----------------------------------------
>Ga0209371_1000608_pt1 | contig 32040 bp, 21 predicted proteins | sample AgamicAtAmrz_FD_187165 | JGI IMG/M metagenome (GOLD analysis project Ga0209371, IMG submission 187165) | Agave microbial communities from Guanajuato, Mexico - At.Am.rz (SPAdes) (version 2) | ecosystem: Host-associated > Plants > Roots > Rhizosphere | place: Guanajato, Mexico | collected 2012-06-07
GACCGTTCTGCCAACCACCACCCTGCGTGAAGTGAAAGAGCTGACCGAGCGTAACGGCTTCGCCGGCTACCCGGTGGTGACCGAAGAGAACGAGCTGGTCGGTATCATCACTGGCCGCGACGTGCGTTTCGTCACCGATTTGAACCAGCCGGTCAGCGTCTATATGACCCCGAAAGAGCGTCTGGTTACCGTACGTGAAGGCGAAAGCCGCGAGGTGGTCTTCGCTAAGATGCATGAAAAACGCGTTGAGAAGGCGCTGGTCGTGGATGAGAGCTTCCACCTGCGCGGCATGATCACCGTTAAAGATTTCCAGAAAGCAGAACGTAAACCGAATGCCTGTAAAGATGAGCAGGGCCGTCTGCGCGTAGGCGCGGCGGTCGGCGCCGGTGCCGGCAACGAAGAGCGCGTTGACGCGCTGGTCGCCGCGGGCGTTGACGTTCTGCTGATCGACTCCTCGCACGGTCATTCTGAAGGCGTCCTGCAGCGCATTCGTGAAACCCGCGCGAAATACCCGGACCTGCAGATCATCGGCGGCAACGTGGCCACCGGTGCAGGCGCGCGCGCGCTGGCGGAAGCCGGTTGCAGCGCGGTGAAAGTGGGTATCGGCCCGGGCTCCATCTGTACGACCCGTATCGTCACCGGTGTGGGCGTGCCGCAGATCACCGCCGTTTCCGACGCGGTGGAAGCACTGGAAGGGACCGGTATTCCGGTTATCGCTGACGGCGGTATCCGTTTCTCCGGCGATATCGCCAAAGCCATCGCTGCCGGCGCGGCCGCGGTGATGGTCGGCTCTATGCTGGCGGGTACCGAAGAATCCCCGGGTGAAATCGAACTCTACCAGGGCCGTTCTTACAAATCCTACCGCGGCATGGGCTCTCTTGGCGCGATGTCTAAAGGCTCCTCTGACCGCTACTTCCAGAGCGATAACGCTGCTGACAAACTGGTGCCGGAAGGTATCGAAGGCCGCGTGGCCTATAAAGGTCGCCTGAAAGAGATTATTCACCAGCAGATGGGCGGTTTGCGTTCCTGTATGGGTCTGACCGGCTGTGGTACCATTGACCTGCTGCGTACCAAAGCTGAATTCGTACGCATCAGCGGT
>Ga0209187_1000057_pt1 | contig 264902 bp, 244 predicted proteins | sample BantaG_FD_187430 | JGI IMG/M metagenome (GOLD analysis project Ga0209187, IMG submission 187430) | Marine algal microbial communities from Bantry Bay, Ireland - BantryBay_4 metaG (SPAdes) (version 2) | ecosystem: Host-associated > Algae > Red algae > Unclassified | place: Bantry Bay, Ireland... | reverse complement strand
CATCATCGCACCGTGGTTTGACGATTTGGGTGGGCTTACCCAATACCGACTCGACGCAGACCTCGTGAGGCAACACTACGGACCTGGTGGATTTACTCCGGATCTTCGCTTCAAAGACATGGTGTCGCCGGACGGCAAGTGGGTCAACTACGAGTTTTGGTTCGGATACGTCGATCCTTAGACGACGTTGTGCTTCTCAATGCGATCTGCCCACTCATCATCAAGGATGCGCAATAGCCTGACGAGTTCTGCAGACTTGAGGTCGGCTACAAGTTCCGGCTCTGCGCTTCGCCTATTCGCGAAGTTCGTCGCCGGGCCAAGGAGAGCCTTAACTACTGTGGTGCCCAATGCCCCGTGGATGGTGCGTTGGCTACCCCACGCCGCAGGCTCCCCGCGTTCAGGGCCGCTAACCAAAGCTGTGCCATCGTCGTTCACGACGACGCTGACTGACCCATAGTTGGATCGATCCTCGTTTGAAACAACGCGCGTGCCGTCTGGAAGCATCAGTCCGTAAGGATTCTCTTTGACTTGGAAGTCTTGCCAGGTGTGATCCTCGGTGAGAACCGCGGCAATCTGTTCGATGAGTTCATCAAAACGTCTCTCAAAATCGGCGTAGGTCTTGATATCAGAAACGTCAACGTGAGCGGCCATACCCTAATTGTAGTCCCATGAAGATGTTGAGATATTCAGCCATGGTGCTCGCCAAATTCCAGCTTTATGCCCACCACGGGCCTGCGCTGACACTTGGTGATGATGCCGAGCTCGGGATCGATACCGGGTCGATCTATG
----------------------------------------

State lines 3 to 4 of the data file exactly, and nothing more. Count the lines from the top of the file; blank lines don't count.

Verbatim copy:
>Ga0209187_1000057_pt1 | contig 264902 bp, 244 predicted proteins | sample BantaG_FD_187430 | JGI IMG/M metagenome (GOLD analysis project Ga0209187, IMG submission 187430) | Marine algal microbial communities from Bantry Bay, Ireland - BantryBay_4 metaG (SPAdes) (version 2) | ecosystem: Host-associated > Algae > Red algae > Unclassified | place: Bantry Bay, Ireland... | reverse complement strand
CATCATCGCACCGTGGTTTGACGATTTGGGTGGGCTTACCCAATACCGACTCGACGCAGACCTCGTGAGGCAACACTACGGACCTGGTGGATTTACTCCGGATCTTCGCTTCAAAGACATGGTGTCGCCGGACGGCAAGTGGGTCAACTACGAGTTTTGGTTCGGATACGTCGATCCTTAGACGACGTTGTGCTTCTCAATGCGATCTGCCCACTCATCATCAAGGATGCGCAATAGCCTGACGAGTTCTGCAGACTTGAGGTCGGCTACAAGTTCCGGCTCTGCGCTTCGCCTATTCGCGAAGTTCGTCGCCGGGCCAAGGAGAGCCTTAACTACTGTGGTGCCCAATGCCCCGTGGATGGTGCGTTGGCTACCCCACGCCGCAGGCTCCCCGCGTTCAGGGCCGCTAACCAAAGCTGTGCCATCGTCGTTCACGACGACGCTGACTGACCCATAGTTGGATCGATCCTCGTTTGAAACAACGCGCGTGCCGTCTGGAAGCATCAGTCCGTAAGGATTCTCTTTGACTTGGAAGTCTTGCCAGGTGTGATCCTCGGTGAGAACCGCGGCAATCTGTTCGATGAGTTCATCAAAACGTCTCTCAAAATCGGCGTAGGTCTTGATATCAGAAACGTCAACGTGAGCGGCCATACCCTAATTGTAGTCCCATGAAGATGTTGAGATATTCAGCCATGGTGCTCGCCAAATTCCAGCTTTATGCCCACCACGGGCCTGCGCTGACACTTGGTGATGATGCCGAGCTCGGGATCGATACCGGGTCGATCTATG